A restart planning steering committee, tasked with strategizing around three potential scenarios for schools reopening in the fall, is set to convene next month, according to Assistant Superintendent for Curriculum, Instruction and Assessment Edgar McIntosh and Director of Special Education and Student Services Eric Rauschenbach. During a virtual meeting of the school board June 22, the two administrators also presented the district’s preliminary thinking on how the restart might take shape and what preparation work needs to be done.
“We are not going to be doing business as usual,” said Rauschenbach. “This really is an exercise in looking at a situation that is unfolding, unprecedented and not the best situation for education. So we’re really going to have to adjust our expectations and adjust our practices.”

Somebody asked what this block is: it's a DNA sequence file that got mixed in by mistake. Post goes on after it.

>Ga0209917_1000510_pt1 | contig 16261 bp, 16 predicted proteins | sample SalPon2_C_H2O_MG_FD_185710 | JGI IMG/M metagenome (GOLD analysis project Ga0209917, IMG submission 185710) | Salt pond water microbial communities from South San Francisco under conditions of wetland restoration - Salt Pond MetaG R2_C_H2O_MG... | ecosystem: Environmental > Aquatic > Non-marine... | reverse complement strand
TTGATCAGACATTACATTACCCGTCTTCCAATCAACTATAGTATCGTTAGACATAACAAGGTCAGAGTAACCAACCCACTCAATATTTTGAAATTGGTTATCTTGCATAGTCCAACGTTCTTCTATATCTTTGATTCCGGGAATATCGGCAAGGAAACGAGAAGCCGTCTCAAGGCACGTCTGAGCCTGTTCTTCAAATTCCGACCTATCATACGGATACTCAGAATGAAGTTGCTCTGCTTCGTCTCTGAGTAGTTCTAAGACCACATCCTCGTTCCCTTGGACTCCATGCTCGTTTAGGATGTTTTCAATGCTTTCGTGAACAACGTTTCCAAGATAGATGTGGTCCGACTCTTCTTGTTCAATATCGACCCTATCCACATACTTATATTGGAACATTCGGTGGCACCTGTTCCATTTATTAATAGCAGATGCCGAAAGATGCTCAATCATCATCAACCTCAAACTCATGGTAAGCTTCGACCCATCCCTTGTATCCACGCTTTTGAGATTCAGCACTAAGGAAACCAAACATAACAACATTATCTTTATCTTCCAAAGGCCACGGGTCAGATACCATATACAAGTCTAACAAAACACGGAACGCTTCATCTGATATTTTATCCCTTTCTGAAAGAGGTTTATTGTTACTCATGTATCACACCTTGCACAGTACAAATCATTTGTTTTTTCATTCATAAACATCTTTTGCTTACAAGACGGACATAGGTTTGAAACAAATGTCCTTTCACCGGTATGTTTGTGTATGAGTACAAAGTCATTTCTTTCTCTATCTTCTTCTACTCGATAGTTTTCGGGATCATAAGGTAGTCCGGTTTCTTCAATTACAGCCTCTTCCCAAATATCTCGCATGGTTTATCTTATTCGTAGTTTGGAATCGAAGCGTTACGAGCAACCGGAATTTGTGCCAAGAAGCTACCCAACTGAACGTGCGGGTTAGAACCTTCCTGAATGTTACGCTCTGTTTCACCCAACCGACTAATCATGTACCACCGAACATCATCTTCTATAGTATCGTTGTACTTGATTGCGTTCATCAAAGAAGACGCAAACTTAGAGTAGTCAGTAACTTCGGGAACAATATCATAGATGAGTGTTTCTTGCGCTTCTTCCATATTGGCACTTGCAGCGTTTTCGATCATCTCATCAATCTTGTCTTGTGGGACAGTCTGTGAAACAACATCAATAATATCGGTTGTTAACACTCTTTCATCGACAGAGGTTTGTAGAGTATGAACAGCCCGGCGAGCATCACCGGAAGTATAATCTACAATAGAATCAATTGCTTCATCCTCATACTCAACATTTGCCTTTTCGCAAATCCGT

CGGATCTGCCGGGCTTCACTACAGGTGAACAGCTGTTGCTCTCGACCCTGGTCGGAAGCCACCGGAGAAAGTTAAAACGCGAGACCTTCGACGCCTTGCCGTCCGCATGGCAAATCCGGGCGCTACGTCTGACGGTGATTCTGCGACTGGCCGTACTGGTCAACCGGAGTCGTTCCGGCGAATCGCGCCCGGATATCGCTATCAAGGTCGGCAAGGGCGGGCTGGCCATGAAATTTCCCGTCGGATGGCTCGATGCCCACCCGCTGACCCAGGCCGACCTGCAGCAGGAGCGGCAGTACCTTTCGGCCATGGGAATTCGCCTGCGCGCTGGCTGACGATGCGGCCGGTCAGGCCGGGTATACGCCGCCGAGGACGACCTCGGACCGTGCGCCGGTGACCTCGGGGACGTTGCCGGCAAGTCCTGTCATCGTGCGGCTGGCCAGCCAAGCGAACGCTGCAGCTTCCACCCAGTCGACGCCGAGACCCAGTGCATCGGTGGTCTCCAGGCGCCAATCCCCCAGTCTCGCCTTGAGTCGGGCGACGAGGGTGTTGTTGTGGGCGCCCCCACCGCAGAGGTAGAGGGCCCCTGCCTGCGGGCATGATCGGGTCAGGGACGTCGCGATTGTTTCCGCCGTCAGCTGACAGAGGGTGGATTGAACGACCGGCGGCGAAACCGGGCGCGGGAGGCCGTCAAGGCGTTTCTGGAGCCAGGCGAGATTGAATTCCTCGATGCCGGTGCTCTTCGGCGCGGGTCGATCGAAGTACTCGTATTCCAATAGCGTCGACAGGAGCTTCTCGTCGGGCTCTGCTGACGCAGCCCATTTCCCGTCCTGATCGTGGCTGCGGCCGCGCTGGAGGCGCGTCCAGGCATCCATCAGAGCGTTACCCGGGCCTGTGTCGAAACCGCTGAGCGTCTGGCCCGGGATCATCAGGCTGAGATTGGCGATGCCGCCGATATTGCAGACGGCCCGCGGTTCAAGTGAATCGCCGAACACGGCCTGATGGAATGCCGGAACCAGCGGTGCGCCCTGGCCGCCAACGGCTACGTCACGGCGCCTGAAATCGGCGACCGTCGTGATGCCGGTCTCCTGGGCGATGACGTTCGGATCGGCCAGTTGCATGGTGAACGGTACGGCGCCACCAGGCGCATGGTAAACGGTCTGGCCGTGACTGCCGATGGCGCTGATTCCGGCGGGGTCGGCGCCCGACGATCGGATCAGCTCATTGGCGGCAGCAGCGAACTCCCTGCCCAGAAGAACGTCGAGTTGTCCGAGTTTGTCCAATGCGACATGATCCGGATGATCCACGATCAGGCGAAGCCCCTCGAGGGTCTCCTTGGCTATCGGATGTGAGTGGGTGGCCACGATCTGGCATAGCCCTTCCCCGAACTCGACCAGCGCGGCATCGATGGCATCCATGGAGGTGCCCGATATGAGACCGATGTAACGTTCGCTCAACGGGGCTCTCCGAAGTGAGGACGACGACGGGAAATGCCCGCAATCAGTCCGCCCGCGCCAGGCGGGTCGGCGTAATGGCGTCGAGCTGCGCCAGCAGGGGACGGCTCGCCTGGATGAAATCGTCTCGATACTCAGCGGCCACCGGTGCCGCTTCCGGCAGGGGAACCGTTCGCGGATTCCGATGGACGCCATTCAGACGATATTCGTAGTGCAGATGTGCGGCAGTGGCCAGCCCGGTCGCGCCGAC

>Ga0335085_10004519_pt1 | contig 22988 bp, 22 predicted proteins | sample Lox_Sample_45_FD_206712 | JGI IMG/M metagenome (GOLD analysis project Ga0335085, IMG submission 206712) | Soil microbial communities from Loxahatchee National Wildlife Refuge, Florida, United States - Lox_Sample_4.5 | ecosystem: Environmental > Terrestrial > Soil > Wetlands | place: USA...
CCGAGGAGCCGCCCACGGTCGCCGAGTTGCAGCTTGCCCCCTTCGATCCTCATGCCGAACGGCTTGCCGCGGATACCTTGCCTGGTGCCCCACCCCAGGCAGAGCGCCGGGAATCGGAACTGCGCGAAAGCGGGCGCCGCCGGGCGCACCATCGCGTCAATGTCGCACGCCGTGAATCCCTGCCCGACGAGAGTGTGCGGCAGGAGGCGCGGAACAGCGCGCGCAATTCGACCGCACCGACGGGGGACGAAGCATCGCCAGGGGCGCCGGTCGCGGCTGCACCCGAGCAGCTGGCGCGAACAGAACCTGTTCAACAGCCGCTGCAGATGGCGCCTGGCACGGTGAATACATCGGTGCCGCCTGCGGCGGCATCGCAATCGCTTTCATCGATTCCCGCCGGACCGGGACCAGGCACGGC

When the COVID-19 pandemic shut down schools in March, school districts around the state began scrambling to put in place distance learning curriculum for students of all grade levels. With the course of the virus unknown and a resurgence of the virus possible in the fall, the Scarsdale School District has formed a 26-member steering committee comprised of building administrators, teachers, parents and the school physician, to plan for how school will reopen in September.
The three structures presented for possible reopening include reopening at full capacity with restrictions; a hybrid e-learning and in-person experience; or a continuation of what the school has done since March with 100% of instruction taking place online.